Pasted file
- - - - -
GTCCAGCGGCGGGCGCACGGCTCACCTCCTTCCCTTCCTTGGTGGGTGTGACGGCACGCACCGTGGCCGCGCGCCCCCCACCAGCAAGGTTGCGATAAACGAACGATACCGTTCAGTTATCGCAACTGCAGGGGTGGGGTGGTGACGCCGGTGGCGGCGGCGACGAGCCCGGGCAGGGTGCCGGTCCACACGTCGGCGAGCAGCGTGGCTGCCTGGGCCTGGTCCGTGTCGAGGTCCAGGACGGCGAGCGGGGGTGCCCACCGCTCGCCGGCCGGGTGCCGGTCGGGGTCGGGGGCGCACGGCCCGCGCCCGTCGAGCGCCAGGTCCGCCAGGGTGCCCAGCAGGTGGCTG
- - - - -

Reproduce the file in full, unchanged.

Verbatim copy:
GTCCAGCGGCGGGCGCACGGCTCACCTCCTTCCCTTCCTTGGTGGGTGTGACGGCACGCACCGTGGCCGCGCGCCCCCCACCAGCAAGGTTGCGATAAACGAACGATACCGTTCAGTTATCGCAACTGCAGGGGTGGGGTGGTGACGCCGGTGGCGGCGGCGACGAGCCCGGGCAGGGTGCCGGTCCACACGTCGGCGAGCAGCGTGGCTGCCTGGGCCTGGTCCGTGTCGAGGTCCAGGACGGCGAGCGGGGGTGCCCACCGCTCGCCGGCCGGGTGCCGGTCGGGGTCGGGGGCGCACGGCCCGCGCCCGTCGAGCGCCAGGTCCGCCAGGGTGCCCAGCAGGTGGCTG